As early as September of 1976 the “site” committee began recommending the purchase of two lots in the Goodin addition for the new church location. However, even though there was strong agreement that this was a good choice, five meetings were called between September of 1976 and May of 1977 before a 50% quorum was obtained and the location approved with 28 yes and 3 abstain. At the same meeting the sale of the parsonage in Idana was also approved since Pastor Martin had purchased a home in Clay Center. Even though numerous meetings were held with no official action, progress was made as the time was spent discussing types of buildings and basic plans.

   During the fall and winter of 1977-78, the building committee met with representatives of at least three construction companies, who drafted preliminary plans for the new church. After much study, the committee recommended that Carlson Construction be selected as the contractor with plans to be developed jointly by Carlsons and the committee. This was approved at the annual congregational meeting January 25, 1978. The blueprints were drawn up and presented to the congregation for approval on March 15. No official groundbreaking ceremony was held, but the bulldozer began work in early April and the building was completed in November. A lot of work was done by the members of the church to hold down the cost, such as nailing down the flooring, insulating the sidewalls, painting the interior and exterior, and installing all the floor coverings. The entire project cost about $100,000. Due to the generosity of many former members and friends the only loan needed was $20,000 from Synod’s Trustees, which was repaid ahead of schedule with the Lord’s rich blessings. The first service was held in the new building on November 19, and the dedication was Friday evening, November 24, 1978.

   Even though the building was ready, the landscaping remained to be done. During the spring and summer of 1979 rock retaining walls were laid by the men of the congregation, and grass, trees and shrubs were planted. In addition to the Martin family, Norm and Gwen Milligan also had moved back to Clay Center followed by Roland and Wanda Milligan. Kim and Sharon Clark married and stayed in the area, and these couples kept the church full. In the late 1980’s Harold and Margaret Milligan returned to the area to “retire”.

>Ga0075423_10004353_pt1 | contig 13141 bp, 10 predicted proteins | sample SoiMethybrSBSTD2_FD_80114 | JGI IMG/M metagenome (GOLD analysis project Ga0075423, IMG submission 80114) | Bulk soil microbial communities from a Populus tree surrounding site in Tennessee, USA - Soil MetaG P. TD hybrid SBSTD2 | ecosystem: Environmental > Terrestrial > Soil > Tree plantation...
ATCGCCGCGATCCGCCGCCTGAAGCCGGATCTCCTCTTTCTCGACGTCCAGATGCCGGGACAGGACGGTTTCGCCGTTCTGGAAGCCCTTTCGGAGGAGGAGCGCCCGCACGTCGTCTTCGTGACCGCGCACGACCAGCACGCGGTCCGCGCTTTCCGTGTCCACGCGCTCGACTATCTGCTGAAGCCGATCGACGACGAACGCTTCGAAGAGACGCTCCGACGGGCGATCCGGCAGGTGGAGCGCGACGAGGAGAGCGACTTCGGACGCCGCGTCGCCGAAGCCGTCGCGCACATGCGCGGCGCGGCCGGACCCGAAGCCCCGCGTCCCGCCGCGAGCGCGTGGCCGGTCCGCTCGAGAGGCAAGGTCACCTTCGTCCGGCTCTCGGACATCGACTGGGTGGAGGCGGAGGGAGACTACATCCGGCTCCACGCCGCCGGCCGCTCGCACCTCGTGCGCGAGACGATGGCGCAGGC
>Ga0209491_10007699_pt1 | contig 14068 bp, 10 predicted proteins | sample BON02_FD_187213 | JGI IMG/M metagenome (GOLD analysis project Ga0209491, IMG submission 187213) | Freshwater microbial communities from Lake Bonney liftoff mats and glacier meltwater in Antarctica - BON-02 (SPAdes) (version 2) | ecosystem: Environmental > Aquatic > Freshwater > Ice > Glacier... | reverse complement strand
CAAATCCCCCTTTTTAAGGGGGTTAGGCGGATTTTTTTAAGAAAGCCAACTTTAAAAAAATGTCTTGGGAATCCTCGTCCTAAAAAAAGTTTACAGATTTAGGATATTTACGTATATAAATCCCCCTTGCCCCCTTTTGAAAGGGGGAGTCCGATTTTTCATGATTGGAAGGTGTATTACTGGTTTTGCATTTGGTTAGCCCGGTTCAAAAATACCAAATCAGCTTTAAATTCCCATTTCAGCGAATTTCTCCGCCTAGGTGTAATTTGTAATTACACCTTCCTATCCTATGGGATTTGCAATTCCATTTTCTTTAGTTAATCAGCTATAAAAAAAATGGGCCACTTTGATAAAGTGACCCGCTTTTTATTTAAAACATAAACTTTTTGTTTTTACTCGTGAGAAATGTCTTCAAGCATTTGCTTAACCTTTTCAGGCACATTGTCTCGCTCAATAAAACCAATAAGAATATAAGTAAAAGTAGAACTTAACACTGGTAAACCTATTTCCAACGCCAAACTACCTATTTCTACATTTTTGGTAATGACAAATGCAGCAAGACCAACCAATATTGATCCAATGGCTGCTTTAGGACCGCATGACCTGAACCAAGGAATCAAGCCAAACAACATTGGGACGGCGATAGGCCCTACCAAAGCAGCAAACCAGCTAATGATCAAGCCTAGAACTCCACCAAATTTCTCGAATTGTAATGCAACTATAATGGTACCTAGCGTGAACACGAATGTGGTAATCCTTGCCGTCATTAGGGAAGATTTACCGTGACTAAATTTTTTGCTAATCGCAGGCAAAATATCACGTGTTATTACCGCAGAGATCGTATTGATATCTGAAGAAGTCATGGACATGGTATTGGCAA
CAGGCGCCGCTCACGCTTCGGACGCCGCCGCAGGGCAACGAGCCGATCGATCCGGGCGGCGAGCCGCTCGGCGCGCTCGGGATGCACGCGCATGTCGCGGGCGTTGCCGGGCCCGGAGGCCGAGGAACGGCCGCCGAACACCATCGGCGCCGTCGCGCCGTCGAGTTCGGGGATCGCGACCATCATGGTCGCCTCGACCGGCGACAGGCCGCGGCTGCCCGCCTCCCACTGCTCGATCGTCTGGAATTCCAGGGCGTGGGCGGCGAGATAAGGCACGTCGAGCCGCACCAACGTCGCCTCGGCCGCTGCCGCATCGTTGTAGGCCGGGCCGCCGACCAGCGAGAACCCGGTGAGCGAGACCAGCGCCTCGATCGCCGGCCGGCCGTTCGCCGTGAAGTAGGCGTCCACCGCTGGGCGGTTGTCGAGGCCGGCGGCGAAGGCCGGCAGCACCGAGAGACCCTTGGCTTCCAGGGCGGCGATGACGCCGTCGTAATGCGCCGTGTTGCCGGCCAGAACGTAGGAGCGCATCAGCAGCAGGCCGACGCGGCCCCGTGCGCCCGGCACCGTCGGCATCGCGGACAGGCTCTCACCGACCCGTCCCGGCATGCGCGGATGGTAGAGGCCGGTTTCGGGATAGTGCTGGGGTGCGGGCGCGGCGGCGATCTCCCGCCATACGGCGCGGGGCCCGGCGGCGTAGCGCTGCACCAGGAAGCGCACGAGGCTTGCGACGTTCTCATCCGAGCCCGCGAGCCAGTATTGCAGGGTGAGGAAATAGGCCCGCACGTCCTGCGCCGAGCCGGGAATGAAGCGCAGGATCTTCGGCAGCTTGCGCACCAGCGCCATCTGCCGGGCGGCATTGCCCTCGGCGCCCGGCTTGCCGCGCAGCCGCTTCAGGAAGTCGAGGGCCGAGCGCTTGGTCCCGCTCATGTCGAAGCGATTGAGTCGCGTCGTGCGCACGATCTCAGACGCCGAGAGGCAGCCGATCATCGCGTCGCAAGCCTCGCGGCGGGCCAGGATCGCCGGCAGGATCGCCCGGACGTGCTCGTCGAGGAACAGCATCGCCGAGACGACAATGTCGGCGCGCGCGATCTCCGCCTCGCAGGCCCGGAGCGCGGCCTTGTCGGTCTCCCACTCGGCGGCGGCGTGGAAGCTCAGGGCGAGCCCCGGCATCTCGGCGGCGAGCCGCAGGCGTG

In the early 1990’s most of the lots in the neighborhood of the church were being sold. Clyde Goodin and his brothers offered to sell the two lots adjoining the church property to the congregation at a reduced price and the offer was approved at the 1994 congregational meeting. We are thankful for this extra land and pray that the Lord would give us reason to need it in the years to come!

   As with most rural congregations, the demographics of the group changes in cycles. Hebron has enjoyed having a number of young families and individuals such as Eugene and Sonda Copeland, Brad and Renee Keena, Tony and Natalie Cowley, Guido and Emily Van der hoeven, Ian and Chris Welsh, Steve Rockhill, Rick and Rachel Smith, Marty and Maria Horjus and Stan and Marilyn Copeland worship with us for a period of time and then move on in response to the Lord’s leading. We do not have very many youngsters at the current time, but we have seen that change in the past as the Lord provides. We rejoice that Rick and Vickie Baybutt and children have joined us during the past two years, and ask that you pray with us that the Lord would send more young families.

   The Lord has provided many faithful older members who have set wonderful examples for the younger families, and we miss several as the Lord has been taking them home one by one. Still we remain confident as we consider portions of Psalm 48 “consider ye her palaces, to sons her story tell” and “Because this God will be our God to all eternity, yes even on through death itself our constant guide is He.” Reflect on the various ways the Lord has used the ministry of the Hebron Congregation in your life and join us in thanking Him for the rich heritage He has given us.